New Methods for Measuring, Monitoring and Evaluating Post-Disaster Recovery
Ronald Eguchi Principal Investigator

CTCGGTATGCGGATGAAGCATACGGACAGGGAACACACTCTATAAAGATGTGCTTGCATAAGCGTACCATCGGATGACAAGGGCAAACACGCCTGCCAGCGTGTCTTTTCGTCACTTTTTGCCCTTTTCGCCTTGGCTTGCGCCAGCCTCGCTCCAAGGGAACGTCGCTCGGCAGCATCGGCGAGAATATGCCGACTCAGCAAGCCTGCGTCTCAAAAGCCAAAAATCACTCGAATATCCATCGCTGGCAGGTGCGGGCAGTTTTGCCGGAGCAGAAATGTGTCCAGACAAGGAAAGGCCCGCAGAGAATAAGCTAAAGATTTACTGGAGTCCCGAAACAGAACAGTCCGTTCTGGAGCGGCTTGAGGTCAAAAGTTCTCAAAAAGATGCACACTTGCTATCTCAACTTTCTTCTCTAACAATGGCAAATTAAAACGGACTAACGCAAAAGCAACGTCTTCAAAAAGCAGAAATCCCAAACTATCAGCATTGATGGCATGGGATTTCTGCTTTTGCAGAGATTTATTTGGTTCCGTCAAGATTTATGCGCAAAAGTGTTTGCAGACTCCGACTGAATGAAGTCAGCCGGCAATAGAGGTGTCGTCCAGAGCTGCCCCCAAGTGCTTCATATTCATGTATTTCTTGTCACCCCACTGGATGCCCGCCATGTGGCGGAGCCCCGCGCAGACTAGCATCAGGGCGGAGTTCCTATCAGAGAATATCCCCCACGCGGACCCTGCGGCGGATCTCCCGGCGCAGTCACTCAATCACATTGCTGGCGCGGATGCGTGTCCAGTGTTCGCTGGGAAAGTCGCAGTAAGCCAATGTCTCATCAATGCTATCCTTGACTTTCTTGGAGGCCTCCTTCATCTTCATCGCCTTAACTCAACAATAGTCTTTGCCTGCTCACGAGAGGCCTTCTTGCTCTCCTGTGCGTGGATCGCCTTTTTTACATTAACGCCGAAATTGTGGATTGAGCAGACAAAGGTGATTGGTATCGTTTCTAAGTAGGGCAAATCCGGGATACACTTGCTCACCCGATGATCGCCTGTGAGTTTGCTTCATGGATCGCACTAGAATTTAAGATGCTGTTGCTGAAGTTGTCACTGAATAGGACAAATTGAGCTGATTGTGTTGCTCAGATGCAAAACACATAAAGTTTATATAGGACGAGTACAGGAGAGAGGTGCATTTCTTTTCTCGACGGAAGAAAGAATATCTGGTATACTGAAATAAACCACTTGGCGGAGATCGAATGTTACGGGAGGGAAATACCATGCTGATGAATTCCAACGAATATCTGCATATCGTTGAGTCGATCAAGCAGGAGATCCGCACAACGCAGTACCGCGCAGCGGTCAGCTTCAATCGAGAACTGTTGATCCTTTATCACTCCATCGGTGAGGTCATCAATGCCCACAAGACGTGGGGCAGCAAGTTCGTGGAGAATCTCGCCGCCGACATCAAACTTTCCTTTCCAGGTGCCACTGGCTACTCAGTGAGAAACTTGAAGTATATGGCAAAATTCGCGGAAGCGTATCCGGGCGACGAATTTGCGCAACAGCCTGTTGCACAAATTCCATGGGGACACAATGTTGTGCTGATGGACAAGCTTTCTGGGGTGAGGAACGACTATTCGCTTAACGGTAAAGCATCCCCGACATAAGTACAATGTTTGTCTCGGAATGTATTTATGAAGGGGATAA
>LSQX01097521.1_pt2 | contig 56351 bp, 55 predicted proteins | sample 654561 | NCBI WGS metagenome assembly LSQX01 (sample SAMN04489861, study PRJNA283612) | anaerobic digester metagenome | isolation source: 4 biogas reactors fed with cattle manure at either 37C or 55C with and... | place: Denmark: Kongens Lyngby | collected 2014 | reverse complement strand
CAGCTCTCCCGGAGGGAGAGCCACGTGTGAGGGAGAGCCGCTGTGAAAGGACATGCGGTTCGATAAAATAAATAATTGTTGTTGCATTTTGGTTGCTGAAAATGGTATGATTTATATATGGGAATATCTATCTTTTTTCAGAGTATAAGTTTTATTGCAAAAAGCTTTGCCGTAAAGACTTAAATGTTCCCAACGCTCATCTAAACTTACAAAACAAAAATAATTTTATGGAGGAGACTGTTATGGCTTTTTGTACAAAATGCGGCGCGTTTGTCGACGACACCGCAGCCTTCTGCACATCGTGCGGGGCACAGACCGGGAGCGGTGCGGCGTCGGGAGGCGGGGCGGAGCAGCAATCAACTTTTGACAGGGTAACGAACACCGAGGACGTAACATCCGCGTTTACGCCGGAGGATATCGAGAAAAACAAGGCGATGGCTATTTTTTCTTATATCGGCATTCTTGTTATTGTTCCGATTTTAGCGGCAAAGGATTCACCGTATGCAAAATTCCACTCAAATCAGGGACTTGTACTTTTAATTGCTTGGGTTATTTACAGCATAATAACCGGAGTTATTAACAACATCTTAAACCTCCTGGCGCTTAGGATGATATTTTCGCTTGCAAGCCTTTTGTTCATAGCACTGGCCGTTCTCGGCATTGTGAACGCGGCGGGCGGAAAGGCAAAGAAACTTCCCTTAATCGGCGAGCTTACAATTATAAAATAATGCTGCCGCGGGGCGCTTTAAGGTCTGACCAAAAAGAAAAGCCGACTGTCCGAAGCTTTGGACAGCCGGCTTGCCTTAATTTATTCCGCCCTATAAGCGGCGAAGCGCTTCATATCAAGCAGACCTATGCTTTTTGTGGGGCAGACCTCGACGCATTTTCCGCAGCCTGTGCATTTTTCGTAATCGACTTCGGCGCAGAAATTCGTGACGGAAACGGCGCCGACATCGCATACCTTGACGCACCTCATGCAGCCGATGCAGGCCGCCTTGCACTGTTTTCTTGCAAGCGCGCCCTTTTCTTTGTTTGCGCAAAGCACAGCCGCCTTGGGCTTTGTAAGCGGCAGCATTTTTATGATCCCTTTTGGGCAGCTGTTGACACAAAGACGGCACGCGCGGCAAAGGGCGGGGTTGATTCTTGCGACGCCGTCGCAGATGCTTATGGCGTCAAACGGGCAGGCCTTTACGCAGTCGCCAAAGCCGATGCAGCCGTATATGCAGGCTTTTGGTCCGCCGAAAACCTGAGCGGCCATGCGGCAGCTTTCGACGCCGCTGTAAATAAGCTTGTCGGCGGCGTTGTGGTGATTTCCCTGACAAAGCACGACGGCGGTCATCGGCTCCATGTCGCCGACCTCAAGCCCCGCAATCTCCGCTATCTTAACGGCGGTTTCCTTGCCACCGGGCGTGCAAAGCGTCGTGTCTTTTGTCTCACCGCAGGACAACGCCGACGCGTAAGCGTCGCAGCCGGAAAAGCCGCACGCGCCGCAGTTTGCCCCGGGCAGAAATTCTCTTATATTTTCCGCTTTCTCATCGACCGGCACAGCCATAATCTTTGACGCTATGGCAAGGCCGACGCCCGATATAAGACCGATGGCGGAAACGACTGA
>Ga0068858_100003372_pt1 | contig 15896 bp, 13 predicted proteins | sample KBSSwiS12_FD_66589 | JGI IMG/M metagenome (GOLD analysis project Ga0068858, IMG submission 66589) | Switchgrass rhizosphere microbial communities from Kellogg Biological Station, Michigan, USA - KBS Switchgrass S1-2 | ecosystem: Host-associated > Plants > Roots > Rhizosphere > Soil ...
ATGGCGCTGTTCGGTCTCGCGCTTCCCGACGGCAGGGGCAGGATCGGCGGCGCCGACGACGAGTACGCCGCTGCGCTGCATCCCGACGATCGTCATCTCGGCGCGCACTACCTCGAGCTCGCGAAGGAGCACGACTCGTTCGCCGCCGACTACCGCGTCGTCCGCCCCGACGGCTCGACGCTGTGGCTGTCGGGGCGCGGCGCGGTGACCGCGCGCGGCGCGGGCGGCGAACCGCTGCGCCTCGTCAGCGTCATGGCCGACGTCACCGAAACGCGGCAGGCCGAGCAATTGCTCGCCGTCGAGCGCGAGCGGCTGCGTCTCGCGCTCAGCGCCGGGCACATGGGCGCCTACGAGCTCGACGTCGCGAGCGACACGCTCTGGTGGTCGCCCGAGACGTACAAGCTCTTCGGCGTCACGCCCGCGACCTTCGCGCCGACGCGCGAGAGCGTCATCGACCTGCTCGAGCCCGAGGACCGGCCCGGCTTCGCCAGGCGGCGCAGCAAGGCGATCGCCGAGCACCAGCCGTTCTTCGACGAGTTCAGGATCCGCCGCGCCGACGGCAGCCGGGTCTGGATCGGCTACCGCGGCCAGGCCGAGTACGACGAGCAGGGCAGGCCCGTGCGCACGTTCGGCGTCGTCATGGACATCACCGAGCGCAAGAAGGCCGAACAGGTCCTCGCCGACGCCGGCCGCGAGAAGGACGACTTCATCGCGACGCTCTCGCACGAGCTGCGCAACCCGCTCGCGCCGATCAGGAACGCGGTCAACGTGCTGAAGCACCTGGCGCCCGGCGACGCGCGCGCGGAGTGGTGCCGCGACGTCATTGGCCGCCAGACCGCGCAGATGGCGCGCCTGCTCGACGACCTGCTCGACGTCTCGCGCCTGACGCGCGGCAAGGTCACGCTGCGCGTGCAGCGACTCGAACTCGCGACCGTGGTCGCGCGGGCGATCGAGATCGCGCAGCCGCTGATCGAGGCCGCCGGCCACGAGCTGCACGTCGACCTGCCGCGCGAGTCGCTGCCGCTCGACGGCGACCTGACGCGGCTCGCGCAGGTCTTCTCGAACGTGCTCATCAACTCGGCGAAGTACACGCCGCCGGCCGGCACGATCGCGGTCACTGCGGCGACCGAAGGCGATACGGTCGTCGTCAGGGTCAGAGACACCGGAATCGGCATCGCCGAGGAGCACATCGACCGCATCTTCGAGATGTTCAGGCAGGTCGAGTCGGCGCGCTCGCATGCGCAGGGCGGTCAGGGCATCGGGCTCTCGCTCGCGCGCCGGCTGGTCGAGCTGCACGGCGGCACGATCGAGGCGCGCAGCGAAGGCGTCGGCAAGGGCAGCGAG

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NEW METHODS FOR MEASURING, MONITORING AND EVALUATING POST-DISASTER RECOVERY<br/><br/>A Research Collaboration between the University at Buffalo, ImageCat, University of British Columbia, University of Delaware and University of Memphis<br/><br/>Post-disaster recovery - one of the phases of the disaster management cycle - is a complex physical, social, economic, environmental, and political process. It lasts years, requires enormous financial and other resources, and can define the character of the affected communities for years to come. The literature includes a number of theoretical frameworks of recovery, and many empirical case studies of historic events. The empirical studies have often focused on a single dimension of recovery, such as households and housing, and they have typically relied on interviews, focus groups, and one-time surveys for data gathering. This literature offers rich cross-sectional insights into recovery at a given point in time, but limited views of changes over time or systematic, quantitative empirical descriptions of recovery over large areas. An excellent opportunity exists now to address some of these limitations using newly available high-resolution satellite imagery; previously underutilized statistical data, and advanced field survey techniques that capture a detailed geographically-referenced record of recovery through photographs, video, and observations. Given the importance of recovery, limitations of previous research on it, and new technological opportunities, this study will develop innovative methods for systematically and quantitatively measuring and monitoring post-disaster recovery. Using Hurricane Katrina as a case study, the proposed project will achieve the following objectives: (1) Develop methods to process and interpret remote-sensing data to describe the physical and socio-economic manifestations of post-disaster recovery; (2) Obtain and compile quantitative and qualitative recovery data from: remote-sensing, field reconnaissance surveys, secondary statistical sources, interviews, and surveys; (3) Develop methods to analyze and synthesize the recovery data to comprehensively measure and monitor recovery; and (4) Demonstrate application of the new methods within the case study area. Improved tracking of recovery will serve as a critical first step for future efforts to better explain and evaluate recovery by addressing questions such as:<br/>- For a disaster that has just occurred, over what timeframes and in what ways is recovery likely to unfold?<br/>- Why is recovery proceeding in a particular way?<br/>- How are recovery speed and character correlated with various pre- and post-disaster decisions and actions?<br/><br/>Enhancing our ability to address such questions will bring many practical societal benefits. Governments, policy makers, and local organizations can apply findings to examine the impact of their decisions and ultimately to improve plans for and actions supporting future recovery efforts. The systematic examination of recovery in both a qualitative and quantitative way using multi-source data can empower communities and give them evidence to support their experiences of the recovery process. It can open a new source of dialogue and discourse that could have practical repercussions for the creation of resilient communities, for the distribution of aid and resources, as well as theoretical discussions on the potential identification of different types of recovery, dependent on their initial conditions and key decisions post-disaster. Further, by augmenting existing ways of empirically measuring recovery, the project will advance the state-of-the-art in post-disaster recovery studies. It will support the continuing development of a theory of post-disaster recovery through verifying or modifying existing theories.